The inter-relationship of procedural and conceptual knowledge in two- and three- dimensional spatial problem solving of technical drawing students

Bolger, William Patrick (2001). The inter-relationship of procedural and conceptual knowledge in two- and three- dimensional spatial problem solving of technical drawing students. EdD thesis The Open University.

DOI: https://doi.org/10.21954/ou.ro.0000f9a2

Abstract

Technical Drawing has been a post-primary subject for. almost one hundred years in Ireland. During the first ninety years T. D. was taught as a vocational subject and had strong associations with the other practical (technological) subjects on the curriculum, most notably Woodwork and Metalwork. The emphases in drawing during this period were on the skills associated with draughtmanship and the interpretation (reading) of drawings. The doing (drawing) was emphasised over the thinking.

In 1990 a new rationale for drawing was introduced as part of the major organisational changes which saw the Day Group and Intermediate Certificate programmes replaced by the Junior Certificate programme, for all post-primary schools. The new syllabus document and teacher guidelines for Technical Graphics (formerly Mechanical Drawing) outlined a rationale for drawing based on the notion of 'Graphicacy'. This perspective of drawing gave prominence to the formation, categorisation and manipulation of mental images formed as the result of perception and effectively relegated the making and interpretation of drawings to a subordinate role to mental activity. Thus, the thinking was given prominence over the drawing which was described in terms of its communicative function.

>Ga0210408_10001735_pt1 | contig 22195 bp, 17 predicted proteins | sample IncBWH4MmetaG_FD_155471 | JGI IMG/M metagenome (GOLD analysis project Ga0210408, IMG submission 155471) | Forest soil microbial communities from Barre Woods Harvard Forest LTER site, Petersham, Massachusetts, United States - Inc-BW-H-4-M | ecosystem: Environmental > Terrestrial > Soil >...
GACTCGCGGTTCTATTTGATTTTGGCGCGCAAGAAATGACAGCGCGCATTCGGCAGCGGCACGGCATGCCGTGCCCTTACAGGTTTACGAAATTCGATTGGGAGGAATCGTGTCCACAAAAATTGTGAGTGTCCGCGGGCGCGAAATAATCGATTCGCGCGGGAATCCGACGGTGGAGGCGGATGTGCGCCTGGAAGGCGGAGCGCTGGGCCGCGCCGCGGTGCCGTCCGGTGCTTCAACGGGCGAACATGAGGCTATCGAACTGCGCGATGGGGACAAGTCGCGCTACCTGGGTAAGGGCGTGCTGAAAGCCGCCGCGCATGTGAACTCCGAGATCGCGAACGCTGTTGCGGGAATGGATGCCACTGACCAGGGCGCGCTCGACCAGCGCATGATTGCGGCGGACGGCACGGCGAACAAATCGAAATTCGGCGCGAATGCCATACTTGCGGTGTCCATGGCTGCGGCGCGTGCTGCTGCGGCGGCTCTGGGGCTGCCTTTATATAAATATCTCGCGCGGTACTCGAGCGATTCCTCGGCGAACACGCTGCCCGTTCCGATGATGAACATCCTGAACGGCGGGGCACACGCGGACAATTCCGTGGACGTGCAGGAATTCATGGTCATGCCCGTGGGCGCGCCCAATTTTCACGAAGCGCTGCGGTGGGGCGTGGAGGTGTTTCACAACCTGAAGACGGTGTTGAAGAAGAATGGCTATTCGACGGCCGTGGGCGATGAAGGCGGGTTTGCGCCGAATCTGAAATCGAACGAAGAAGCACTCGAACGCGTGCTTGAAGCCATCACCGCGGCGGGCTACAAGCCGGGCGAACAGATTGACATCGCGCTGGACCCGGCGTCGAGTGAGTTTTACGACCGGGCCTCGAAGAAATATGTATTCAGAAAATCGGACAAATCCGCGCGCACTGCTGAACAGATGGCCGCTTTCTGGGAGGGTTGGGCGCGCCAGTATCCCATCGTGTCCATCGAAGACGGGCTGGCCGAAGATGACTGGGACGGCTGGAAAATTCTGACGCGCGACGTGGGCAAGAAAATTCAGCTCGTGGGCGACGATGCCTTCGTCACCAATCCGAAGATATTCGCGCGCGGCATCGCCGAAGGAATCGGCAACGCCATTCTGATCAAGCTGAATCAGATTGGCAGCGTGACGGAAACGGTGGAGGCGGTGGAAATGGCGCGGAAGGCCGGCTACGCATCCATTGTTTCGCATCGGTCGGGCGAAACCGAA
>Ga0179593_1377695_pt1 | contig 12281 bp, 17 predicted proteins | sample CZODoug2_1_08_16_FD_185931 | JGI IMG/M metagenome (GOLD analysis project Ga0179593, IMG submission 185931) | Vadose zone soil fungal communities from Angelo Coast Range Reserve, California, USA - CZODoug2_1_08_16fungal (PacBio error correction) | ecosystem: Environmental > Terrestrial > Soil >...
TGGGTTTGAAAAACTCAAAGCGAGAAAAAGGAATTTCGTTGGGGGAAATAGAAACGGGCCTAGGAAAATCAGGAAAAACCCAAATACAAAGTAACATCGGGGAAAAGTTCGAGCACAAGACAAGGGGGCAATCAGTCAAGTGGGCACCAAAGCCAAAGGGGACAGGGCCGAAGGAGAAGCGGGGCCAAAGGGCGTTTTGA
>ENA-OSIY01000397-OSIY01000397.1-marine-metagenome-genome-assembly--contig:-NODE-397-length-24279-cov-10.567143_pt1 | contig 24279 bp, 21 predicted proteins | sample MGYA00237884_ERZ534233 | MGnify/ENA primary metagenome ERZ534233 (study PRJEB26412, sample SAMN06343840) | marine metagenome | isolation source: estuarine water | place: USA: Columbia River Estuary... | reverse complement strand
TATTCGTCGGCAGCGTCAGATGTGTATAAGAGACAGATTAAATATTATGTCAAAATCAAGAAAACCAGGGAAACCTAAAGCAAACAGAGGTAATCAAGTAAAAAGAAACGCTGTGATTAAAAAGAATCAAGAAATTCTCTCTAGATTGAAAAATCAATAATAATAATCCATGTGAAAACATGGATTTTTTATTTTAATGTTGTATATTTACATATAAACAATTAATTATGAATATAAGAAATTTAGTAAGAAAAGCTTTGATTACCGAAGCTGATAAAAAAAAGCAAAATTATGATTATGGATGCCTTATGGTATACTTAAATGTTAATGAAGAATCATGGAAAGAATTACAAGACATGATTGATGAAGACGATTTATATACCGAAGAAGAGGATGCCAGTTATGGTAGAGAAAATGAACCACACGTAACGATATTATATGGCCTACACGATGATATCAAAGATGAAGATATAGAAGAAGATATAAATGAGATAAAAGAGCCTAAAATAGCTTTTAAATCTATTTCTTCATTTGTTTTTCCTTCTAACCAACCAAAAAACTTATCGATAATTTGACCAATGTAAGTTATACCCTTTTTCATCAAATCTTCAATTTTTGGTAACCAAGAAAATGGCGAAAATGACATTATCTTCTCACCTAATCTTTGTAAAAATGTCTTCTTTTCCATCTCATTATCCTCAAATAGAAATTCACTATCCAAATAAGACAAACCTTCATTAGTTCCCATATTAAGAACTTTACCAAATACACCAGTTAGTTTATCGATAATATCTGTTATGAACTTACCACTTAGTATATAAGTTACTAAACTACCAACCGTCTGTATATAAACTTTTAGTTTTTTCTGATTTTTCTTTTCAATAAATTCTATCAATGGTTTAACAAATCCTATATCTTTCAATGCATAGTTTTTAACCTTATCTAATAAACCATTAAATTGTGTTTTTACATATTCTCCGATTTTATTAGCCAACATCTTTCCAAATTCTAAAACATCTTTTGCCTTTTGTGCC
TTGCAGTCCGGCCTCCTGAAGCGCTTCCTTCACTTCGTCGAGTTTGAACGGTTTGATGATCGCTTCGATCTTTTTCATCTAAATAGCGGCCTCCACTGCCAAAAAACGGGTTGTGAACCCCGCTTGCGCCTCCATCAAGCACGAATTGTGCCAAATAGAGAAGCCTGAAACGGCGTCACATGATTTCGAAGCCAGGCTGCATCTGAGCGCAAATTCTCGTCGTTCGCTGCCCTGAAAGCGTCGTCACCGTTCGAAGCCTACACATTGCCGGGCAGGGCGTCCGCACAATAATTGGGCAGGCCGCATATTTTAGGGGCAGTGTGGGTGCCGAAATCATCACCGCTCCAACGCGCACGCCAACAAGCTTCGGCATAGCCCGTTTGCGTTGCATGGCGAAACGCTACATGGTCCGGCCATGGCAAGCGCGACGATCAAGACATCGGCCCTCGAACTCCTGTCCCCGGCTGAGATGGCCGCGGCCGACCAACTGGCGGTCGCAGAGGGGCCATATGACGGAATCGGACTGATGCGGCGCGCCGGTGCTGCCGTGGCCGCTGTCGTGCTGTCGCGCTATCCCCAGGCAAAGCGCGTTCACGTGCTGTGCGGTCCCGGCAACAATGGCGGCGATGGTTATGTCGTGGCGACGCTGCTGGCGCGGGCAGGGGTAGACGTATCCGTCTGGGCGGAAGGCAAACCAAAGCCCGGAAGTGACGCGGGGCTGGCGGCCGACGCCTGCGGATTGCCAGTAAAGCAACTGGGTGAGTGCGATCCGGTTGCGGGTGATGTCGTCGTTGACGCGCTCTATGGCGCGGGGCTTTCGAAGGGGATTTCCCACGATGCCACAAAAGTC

After many years as a Technical Drawing teacher, operating within the graphicacy system, I began to question the ability of the philosophy to adequately describe and explain some of the inconsistencies I was encountering daily in the classroom. This was especially true of the supposed hierarchical structure of Spatial Ability which was viewed as the chief component of graphicacy.

I wondered why it was necessary to separate drawing from thinking in the way it had been done previously. I began to investigate possible alternative rationales in the literature that could assimilate acting and thinking into one theory of drawing. The study. reported in this dissertation is an effort to take this one step further through empirical research in a T. D. classroom.

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